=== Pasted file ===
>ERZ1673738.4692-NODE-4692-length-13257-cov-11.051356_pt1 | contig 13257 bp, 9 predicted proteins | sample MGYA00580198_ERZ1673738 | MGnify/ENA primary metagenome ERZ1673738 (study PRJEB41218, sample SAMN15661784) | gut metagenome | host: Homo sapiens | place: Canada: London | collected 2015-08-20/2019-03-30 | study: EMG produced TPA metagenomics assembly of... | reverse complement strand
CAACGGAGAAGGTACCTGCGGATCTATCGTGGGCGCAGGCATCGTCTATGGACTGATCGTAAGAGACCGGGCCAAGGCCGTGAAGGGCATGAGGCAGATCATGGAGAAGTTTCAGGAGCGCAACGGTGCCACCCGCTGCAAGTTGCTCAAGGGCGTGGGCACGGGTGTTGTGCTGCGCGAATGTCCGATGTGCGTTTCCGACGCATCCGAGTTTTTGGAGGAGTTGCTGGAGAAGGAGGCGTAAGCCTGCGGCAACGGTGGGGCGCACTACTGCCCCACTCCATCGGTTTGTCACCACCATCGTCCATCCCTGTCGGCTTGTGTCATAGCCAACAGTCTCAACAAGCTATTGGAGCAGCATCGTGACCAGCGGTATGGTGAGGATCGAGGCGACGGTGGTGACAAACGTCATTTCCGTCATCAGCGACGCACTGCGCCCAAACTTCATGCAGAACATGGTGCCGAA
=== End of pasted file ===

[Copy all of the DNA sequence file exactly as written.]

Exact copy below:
>ERZ1673738.4692-NODE-4692-length-13257-cov-11.051356_pt1 | contig 13257 bp, 9 predicted proteins | sample MGYA00580198_ERZ1673738 | MGnify/ENA primary metagenome ERZ1673738 (study PRJEB41218, sample SAMN15661784) | gut metagenome | host: Homo sapiens | place: Canada: London | collected 2015-08-20/2019-03-30 | study: EMG produced TPA metagenomics assembly of... | reverse complement strand
CAACGGAGAAGGTACCTGCGGATCTATCGTGGGCGCAGGCATCGTCTATGGACTGATCGTAAGAGACCGGGCCAAGGCCGTGAAGGGCATGAGGCAGATCATGGAGAAGTTTCAGGAGCGCAACGGTGCCACCCGCTGCAAGTTGCTCAAGGGCGTGGGCACGGGTGTTGTGCTGCGCGAATGTCCGATGTGCGTTTCCGACGCATCCGAGTTTTTGGAGGAGTTGCTGGAGAAGGAGGCGTAAGCCTGCGGCAACGGTGGGGCGCACTACTGCCCCACTCCATCGGTTTGTCACCACCATCGTCCATCCCTGTCGGCTTGTGTCATAGCCAACAGTCTCAACAAGCTATTGGAGCAGCATCGTGACCAGCGGTATGGTGAGGATCGAGGCGACGGTGGTGACAAACGTCATTTCCGTCATCAGCGACGCACTGCGCCCAAACTTCATGCAGAACATGGTGCCGAA